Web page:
Artist Interview: Cathy Di Toro

Whether she’s appearing in her high-energy bands, “Party Like It’s” and “The Legwarmers,” or organizing a great night of female-led bands at Tortoise and Hare, Cathy Di Toro is a force of nature. As both a performer and show organizer and booker, Cathy is also a great example of how being an artist and a businessperson don’t have to be mutually exclusive.

Whether it’s teaching, consulting, or another related field, a lot of us use our creative skills in side gigs that help support us, advance our careers, and hone our abilities. So, how does Cathy keep her creative tank full when she’s juggling different roles? Are they distracting from her work as a musician, or can they contribute to her career as a performer? I asked her a few questions to find out.

1. Does being a performer set you apart from other bookers? Are there things you know, from your experience performing, that you apply to the decisions you make when you book other acts?

I think being a performer sets me apart from other bookers in the sense that I can see both sides. I can understand the perspective and needs of a musician at a gig, but also can relate to what the venue is looking for.

However, I am definitely a musician first, so I always make sure I get all the information I need when booking a gig for someone. Live music really is a joint relationship between the artist and the venue. If everyone is informed and promoting the gig, then it’s mutually beneficial.  

2. How about the other way around–have you changed the way you perform, based on things you’ve learned while booking other acts?

I wouldn’t say I’ve changed how I perform, but I have a newfound understanding of the business side from the venue’s perspective. I see the importance of promoting and doing my part to make sure I’ve done all I can to set the venue up for a successful night. It really is a partnership between both parties.



3. If you could go back in time and give your earlier self some music career advice, what would it be?

To not be afraid to ask for what I need. Playing music is a job…a real job. I find that many people still don’t quite understand that and expect musicians to be happy just playing for exposure. As a musician, I am still providing a service and it takes time and effort not only to play at the gig, but to prepare for a performance.

Photo by Charrow Photography
Photo by Charow Photography

4. How much are your booking choices influenced by your community and what people want to see vs. your personal tastes and preferences?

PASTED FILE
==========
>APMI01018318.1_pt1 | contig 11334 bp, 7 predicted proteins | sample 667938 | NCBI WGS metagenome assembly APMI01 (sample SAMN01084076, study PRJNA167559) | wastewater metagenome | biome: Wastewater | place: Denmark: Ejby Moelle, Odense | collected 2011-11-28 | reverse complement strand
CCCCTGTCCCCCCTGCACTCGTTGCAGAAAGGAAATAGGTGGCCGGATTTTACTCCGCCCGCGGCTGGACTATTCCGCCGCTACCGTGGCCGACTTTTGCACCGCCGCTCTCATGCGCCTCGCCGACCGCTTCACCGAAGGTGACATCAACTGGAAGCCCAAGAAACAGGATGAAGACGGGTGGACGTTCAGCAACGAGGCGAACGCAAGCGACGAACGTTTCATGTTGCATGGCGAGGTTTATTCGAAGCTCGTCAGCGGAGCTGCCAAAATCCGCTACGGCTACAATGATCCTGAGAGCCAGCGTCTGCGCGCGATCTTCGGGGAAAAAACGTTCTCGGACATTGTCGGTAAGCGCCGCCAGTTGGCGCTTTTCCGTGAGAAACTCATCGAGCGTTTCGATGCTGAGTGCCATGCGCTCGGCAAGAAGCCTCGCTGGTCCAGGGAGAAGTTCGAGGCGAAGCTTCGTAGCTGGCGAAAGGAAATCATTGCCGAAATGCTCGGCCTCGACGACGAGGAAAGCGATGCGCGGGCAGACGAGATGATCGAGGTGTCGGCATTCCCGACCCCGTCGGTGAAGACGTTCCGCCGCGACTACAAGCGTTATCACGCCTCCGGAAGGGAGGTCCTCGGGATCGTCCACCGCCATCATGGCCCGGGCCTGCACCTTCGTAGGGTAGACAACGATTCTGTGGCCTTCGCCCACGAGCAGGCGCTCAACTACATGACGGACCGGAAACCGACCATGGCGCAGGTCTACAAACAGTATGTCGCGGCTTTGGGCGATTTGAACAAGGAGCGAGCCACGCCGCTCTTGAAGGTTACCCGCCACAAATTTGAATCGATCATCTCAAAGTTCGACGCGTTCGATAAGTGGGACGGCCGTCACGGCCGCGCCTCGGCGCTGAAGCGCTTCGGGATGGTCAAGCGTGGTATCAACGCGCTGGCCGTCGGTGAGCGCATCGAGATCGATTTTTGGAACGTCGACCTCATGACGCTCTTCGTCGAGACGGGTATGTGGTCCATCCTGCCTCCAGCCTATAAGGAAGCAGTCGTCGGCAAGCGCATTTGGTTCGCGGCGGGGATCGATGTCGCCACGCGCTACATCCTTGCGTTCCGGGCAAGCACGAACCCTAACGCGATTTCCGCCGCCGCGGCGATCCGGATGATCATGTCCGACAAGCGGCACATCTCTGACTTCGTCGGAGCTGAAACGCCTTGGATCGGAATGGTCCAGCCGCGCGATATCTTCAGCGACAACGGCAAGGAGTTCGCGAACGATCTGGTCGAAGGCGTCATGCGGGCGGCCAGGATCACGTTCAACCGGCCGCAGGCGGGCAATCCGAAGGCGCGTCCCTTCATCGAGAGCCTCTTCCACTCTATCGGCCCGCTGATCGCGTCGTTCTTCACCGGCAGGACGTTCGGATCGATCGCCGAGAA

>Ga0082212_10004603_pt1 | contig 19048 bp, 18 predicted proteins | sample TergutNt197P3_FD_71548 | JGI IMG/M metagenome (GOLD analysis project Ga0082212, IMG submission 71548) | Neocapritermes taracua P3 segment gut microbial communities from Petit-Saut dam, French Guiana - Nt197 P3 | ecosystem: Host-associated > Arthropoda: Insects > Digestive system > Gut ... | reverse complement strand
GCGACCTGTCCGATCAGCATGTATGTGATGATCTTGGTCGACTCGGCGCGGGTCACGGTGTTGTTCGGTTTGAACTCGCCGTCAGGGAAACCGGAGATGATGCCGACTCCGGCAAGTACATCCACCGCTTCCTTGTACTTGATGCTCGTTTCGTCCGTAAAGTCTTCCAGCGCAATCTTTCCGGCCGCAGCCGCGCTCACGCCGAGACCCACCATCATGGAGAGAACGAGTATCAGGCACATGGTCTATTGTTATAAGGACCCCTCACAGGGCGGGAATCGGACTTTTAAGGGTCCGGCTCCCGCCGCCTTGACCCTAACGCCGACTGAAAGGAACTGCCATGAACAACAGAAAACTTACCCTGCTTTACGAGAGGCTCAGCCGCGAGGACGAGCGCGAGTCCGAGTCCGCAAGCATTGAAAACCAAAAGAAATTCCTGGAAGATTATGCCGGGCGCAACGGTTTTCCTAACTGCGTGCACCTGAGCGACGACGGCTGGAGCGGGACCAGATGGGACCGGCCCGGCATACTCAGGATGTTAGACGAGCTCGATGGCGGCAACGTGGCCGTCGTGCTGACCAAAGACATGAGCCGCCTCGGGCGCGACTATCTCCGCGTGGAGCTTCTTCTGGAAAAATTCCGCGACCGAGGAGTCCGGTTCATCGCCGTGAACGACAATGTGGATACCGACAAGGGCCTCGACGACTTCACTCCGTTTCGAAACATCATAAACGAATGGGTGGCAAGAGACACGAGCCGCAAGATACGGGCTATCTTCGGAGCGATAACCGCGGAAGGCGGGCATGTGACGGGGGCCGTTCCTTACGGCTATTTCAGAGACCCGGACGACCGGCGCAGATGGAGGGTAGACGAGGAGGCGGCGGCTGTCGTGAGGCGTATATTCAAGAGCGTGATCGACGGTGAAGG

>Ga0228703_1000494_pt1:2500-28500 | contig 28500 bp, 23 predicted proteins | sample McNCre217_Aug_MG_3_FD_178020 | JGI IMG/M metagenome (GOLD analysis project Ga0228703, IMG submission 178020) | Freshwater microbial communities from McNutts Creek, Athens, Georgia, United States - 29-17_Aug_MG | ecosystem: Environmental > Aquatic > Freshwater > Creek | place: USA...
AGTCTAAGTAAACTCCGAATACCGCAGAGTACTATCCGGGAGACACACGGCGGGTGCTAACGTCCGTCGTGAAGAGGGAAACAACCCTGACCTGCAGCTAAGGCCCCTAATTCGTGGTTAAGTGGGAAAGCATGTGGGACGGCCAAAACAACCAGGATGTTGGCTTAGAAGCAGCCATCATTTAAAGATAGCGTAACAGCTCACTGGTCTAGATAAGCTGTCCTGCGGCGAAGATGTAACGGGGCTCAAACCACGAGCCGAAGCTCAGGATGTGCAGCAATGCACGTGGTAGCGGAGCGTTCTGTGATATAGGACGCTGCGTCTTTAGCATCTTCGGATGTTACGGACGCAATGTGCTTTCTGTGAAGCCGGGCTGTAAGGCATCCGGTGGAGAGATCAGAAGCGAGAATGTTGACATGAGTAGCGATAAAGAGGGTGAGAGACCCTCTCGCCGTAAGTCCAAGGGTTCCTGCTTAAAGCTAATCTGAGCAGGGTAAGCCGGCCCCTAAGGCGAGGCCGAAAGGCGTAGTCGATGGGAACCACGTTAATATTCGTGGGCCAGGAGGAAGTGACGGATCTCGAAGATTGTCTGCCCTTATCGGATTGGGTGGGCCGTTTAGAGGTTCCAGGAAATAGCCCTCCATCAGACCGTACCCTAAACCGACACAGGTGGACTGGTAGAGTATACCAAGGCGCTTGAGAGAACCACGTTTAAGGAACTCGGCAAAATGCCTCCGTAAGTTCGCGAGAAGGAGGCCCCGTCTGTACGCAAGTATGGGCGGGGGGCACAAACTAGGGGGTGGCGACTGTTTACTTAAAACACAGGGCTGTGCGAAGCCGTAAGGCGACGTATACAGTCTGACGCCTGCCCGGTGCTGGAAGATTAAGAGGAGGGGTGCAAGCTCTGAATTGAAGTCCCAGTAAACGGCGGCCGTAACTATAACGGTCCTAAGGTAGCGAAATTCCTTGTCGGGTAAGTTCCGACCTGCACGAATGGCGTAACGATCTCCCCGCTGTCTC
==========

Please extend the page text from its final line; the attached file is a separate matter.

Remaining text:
I would say it’s a combination. I am always excited to find new acts that I like and want to promote, but I also take into consideration the venues wants and needs and what type of act I think will fit best, despite my personal taste.

5. Your music style is so peppy and positive and fun. Is it ever difficult to stay peppy and fun when things are tough in your own life or you have a tough audience? How do you deal with that?

This is a very appropriate question for me this year as I had a significant loss in my life and kept performing through it all.

For me, music is therapy. Of course it’s difficult to play through tragedy, but I derive such positive energy from playing music that I’m able to push through the stress, heartache, and pain.

It’s an extension of who I am so I’ve never really feel conflicted about it. When it comes to audiences, I’ll play for 1 or 1,000 — you’ll still get the same show and I guess that’s because I do it because I really love it.

Photo by Charow Photography


6. Do you ever ask your fans/supporters for help and input, or do you rely mostly on yourself and/or your bandmates?

I am always open to input and suggestions. I am constantly evolving as a performer and musician and believe strongly in collaboration. I think input can be vital for growth, plus I’m very open to any ideas and get excited when someone suggests something cool!

7. What is your favorite thing about your fans and/or what is the coolest thing an audience member has ever done for you guys during a show?

We often play for people who haven’t seen us before and after the show will tell us how much they loved it. That’s a great feeling. It’s always so much fun to see the crowd dancing and singing along — I often feed off of that energy.

We’ve had people at our shows wearing our shirts which is cool, or telling us they heard about us through a friend and wanted to check us out. Recently, we released our first original song and lately at shows people have been singing along while we play it, unprompted. That’s probably one of the coolest feelings ever.

fellowcraft-interviewer-hannah-sternbergHannah Sternberg is a novelist, creative writing instructor, and avid music fan. Her first novel, Queens of All the Earth, was praised by Kirkus as “modern and exuberant,” and her second novel, Bulfinch, was named a Notable Teen Book for 2014 by Shelf Unbound magazine. She teaches creative writing in Washington, DC and is the Events Manager of East City Bookshop. Learn more at


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